I buy Oxbows pellets from the piggy vet in Booragoon. Pellets are not for everyone, and they are quite pricey. A bag costs $24.20 and between 5 pigs last 3-4 weeks giving them 1/8th of a cup each a day. They also sell bags of chaff (finally chopped hay, without any seeds or added bits and pieces). They are quite small bags and cost $5. I am going to ring them up and see if they will give me some bigger bags as it would probably work out more cost effective.
Anyway, most people feed a pellet based diet or a grain mix based diet or a combination of the two. Personally I don't like the grains. So I choose to feed a pellet based diet and supplement that with the chaff. You can make up your own grain mix and there is a thread on that which I will find for you in a minute. Petstore grain mixes can be a bit iffy, they don't always have an ingredient list so half the time you don't know what is in it. I did feed a grain mix diet awhile back, and I purchased them from City Farmers. I always looked for the bags with more chaff then seeds.
If you are going to go down the route of making up your own grain mix, which would work out cheaper in the long run but can be confusing to get together, I would suggest looking into some feedstores. I go to Oakford Feedstore down near Armadale (a long trip!) to buy a bale of hay every month. They have quite the range there; wheaten, oaten and meadow hay. They also have bags of lupins and other grains that you can use (mainly sold for horses).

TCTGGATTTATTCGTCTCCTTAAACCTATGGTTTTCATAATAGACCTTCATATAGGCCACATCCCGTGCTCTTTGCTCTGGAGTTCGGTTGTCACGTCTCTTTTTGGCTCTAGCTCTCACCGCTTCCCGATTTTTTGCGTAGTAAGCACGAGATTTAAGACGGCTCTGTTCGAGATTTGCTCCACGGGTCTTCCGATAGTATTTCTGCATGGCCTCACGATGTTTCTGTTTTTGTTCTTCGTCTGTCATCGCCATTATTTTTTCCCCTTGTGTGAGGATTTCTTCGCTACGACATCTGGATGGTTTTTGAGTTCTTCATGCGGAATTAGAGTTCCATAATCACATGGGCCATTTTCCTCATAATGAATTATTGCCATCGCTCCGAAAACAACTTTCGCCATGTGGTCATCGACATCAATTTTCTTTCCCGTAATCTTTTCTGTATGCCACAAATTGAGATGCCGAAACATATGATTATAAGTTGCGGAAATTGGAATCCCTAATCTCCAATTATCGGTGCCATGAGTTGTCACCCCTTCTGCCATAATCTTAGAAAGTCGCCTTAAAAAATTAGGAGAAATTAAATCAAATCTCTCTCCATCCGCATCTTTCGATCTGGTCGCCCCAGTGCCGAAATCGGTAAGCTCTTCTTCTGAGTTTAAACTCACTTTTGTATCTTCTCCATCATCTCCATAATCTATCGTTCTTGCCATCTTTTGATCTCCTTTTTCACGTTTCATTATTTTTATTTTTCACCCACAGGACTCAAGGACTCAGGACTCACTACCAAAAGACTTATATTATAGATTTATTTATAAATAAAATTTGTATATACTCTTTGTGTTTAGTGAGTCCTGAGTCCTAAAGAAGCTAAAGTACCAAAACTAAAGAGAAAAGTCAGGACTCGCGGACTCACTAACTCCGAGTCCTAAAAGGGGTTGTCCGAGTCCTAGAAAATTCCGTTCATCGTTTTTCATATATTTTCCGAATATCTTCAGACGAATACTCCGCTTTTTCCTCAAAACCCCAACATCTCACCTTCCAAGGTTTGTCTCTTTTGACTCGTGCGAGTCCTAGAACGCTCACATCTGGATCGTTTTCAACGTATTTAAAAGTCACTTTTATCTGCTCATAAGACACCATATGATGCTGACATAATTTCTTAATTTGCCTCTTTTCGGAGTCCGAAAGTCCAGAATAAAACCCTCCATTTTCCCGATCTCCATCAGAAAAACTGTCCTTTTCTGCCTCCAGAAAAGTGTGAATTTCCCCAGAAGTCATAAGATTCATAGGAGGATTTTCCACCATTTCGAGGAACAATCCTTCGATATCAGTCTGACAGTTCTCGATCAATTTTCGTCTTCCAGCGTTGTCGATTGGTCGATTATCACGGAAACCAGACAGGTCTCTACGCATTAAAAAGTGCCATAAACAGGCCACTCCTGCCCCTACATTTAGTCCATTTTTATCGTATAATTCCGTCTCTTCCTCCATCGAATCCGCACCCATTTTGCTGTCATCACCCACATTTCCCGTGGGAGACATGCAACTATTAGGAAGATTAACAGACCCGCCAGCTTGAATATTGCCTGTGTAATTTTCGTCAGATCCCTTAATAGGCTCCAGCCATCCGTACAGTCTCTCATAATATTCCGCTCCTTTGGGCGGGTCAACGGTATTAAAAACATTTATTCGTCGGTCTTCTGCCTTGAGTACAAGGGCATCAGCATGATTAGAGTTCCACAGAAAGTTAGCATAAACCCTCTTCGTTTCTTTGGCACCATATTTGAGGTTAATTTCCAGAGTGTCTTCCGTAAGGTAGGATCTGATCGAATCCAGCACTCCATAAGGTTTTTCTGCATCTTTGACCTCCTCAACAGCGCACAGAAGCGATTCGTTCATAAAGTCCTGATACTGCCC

So far what you are feeding them sounds pretty good. With the hay I would probably suggest City Farmers if you only have a couple of pigs. They sells bags of oaten hay that should last 2-3 weeks maybe. Otherwise a nice bale of hay can be purchased from a feedstore as I mentioned before. Make sure that they always have hay as well, that is very important. The long strands help file down their back teeth and help with their digestive system. As long as they have plenty of hay they should be fine teeth wise.
Just to summarise in case I have completely lost you!
- Hay is the most important, the greener the better but this time of year it is hard to find anything green. Look for a grassy hay like oaten, wheaten, meadow, pasture etc
- Veggies are also essential, they provide vitamin c amongst other things. For your little bubs veggies high in calcium are good, carrots for example. Once they hit 6 months ease up on the calcium. The more variety you offer the better.
- Pellets/Grain mix. Probably the most confusing bit. A good quality pellet would be Oxbows Cavy Cuisine which is the one you can get from the piggy vet in Booragoon. Otherwise it is a grain mix, which you can make up or purchase from somewhere like City Farmers.